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Value-added tax treatment of cancellation fees

In the wake of the corona pandemic, orders are currently being cancelled across the board, for example, for events of all kinds and the services provided in this context (catering, etc.). If a cancellation fee is paid to the contractor in such cases, the question arises as to whether this fee is subject to VAT or whether it constitutes non-taxable compensation.

In the VAT application ordinance, the tax authorities expressly refer solely to cancellation fees for travel services. In this context, a cancellation fee is to be treated as non-taxable compensation if the traveller withdraws from the travel contract before commencing the journey and in this case is obliged to pay compensation as agreed upon in advance in the travel contract. The question arises as to whether this also applies to other services, and/or on the basis of which criteria a distinction must be made between an exchange of services which is taxable and non-taxable performance and counter-performance.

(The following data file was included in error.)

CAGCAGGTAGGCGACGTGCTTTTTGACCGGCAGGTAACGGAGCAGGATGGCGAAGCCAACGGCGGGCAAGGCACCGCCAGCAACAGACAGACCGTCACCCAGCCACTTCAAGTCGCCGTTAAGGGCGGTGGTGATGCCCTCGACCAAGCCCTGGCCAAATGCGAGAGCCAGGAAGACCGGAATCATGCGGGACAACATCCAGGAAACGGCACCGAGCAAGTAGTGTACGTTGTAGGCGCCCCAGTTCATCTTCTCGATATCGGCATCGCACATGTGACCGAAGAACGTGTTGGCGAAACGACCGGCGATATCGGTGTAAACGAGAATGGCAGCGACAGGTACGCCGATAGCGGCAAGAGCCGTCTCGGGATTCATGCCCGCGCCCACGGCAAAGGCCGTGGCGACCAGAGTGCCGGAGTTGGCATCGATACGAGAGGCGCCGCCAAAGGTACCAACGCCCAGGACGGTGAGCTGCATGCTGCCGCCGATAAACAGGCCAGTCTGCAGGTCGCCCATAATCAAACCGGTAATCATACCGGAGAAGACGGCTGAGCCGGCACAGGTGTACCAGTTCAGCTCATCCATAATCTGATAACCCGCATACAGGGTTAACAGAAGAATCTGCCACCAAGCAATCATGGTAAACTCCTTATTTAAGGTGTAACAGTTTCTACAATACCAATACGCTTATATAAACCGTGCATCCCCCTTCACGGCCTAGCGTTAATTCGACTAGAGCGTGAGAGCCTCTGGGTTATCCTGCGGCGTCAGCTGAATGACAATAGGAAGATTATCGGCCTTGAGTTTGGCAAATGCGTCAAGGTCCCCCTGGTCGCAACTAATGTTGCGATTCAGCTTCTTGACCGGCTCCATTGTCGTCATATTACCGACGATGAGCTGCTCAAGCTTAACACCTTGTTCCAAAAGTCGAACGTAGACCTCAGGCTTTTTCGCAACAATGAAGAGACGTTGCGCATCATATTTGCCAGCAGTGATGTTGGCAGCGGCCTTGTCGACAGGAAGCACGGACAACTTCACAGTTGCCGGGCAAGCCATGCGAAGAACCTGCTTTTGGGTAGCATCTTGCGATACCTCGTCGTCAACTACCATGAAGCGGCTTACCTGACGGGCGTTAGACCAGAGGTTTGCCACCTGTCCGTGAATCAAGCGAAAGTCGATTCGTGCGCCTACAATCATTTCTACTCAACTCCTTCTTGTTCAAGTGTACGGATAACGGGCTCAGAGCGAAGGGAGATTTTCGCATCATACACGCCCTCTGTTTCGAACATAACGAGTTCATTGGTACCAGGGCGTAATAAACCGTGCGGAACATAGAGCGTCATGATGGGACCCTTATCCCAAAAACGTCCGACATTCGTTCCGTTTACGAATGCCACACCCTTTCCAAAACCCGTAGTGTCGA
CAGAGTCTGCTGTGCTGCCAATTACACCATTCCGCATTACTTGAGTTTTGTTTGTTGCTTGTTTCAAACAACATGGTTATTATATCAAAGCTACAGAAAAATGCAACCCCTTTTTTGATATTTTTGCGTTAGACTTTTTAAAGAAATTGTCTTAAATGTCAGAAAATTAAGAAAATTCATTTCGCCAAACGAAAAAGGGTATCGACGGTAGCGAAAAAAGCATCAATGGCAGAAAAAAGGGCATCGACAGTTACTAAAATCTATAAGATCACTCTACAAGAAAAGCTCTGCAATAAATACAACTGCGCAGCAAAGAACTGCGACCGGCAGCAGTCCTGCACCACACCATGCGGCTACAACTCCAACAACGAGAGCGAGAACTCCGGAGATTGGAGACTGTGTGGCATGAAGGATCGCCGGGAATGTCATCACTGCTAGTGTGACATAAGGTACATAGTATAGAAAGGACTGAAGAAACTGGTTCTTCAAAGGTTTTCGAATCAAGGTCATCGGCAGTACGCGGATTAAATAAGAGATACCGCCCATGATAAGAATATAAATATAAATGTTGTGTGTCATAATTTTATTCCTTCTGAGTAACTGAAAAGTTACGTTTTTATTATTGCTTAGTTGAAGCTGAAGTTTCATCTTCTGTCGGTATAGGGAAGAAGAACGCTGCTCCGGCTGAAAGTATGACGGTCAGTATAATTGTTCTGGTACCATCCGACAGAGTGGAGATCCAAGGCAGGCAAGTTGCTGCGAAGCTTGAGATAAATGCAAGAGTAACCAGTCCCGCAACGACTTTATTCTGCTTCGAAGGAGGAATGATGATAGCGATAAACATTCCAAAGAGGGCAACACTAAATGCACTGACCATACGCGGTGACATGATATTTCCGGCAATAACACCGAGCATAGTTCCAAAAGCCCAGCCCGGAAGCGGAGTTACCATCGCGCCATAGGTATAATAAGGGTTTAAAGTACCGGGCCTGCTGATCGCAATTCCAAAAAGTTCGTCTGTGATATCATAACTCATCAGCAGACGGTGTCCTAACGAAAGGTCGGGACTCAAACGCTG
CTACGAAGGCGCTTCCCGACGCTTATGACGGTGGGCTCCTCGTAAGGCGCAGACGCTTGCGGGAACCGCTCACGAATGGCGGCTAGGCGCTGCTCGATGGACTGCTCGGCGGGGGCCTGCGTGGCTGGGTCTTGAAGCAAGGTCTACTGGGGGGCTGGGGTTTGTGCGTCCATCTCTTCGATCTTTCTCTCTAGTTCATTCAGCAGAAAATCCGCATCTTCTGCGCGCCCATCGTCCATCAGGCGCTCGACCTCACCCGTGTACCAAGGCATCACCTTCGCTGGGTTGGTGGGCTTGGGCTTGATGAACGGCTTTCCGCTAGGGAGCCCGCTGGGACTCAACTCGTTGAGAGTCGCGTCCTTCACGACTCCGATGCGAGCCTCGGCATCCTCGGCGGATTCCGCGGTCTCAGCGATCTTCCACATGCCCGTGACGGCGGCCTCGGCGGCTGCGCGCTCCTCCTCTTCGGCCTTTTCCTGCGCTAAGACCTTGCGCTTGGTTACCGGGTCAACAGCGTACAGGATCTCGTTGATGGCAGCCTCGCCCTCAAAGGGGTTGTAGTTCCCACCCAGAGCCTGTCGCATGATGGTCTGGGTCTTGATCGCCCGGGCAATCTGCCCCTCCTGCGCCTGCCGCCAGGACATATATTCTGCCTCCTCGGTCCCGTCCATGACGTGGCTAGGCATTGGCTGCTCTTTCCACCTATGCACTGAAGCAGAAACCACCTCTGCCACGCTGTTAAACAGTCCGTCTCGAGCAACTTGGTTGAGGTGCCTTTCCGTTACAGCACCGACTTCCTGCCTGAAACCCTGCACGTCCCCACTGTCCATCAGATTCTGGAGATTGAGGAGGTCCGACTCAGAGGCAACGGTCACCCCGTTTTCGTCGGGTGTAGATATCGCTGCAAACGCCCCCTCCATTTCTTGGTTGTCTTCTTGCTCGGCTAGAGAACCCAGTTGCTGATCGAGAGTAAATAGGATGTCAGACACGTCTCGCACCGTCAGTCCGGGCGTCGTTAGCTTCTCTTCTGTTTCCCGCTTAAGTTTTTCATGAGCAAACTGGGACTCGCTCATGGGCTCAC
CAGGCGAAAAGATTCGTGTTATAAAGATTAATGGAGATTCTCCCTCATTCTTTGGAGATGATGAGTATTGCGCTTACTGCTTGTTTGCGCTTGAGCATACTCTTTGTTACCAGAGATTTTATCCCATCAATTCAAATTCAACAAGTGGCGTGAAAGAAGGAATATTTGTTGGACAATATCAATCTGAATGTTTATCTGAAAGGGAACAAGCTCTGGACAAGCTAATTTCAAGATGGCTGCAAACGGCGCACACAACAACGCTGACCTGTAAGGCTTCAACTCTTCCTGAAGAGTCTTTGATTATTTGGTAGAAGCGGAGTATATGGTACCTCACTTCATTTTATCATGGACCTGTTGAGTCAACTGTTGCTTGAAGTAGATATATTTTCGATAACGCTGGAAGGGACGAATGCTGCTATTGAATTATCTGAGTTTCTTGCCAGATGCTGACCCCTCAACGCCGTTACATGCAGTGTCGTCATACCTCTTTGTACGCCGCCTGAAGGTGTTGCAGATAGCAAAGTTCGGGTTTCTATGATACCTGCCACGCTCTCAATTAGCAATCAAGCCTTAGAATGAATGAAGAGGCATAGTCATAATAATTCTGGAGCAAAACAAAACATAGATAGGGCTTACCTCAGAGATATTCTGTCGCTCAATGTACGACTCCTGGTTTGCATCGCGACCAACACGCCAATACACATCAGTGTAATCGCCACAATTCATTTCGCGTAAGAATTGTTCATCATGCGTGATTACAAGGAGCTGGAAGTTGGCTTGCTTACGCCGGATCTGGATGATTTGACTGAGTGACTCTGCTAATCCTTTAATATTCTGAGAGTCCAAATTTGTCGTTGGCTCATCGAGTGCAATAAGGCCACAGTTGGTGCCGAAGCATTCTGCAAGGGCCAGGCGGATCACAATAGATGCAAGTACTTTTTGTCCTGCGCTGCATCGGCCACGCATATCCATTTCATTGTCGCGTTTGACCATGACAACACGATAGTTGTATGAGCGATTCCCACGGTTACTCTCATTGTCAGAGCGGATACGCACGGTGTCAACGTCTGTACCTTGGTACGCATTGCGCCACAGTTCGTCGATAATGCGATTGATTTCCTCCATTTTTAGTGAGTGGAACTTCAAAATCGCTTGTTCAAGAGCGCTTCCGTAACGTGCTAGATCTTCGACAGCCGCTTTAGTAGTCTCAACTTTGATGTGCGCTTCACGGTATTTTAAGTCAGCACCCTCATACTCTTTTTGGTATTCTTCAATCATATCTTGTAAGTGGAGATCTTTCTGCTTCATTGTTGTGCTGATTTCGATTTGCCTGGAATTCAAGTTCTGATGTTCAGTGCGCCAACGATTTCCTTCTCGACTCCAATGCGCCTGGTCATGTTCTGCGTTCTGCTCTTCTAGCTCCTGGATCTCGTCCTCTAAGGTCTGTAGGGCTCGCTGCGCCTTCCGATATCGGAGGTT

In a ruling from 2010, the Federal Fiscal Court (BFH) decided that a so-called ‘provision fee’ (or ‘dead freight’ within the meaning of sec. 415 (2) of the German Commercial Code (HGB, Handelsgesetzbuch)) in the freight forwarding industry represents liquidated damages and is not subject to VAT. With recourse to the case law of the European Court of Justice (ECJ), the Federal Fiscal Court ultimately justified this by stating that the preparatory and planning work carried out by a contractor does not yet constitute definable performance for the client. As the ruling was published in the Federal Tax Gazette (BFH of 30 June 2010, file reference XI R 22/08, Federal Tax Gazette II 2010, p. 1084), these principles are generally applicable. 

Result: It is therefore crucial whether the cancellation of an order is made in good time before the provision of the service commences or whether the contractor has already started to provide the service. Internal preparation and planning work alone do not in principle constitute definable performance, so that the cancellation fees in the event of cancellation of the order at this stage must be treated as non-taxable compensation.

Note: If the parties agree to terminate the contract in exchange for compensation during the provision of a time-related service, the amount paid for the period after termination may also constitute remuneration subject to VAT, for example, as consideration for non-performance of a certain act. It should also be noted that payments for a stand-by service (for instance, emergency services) also constitute remuneration subject to VAT even if the service is not used.


For more information, go to:

Corona crisis – First aid from PKF

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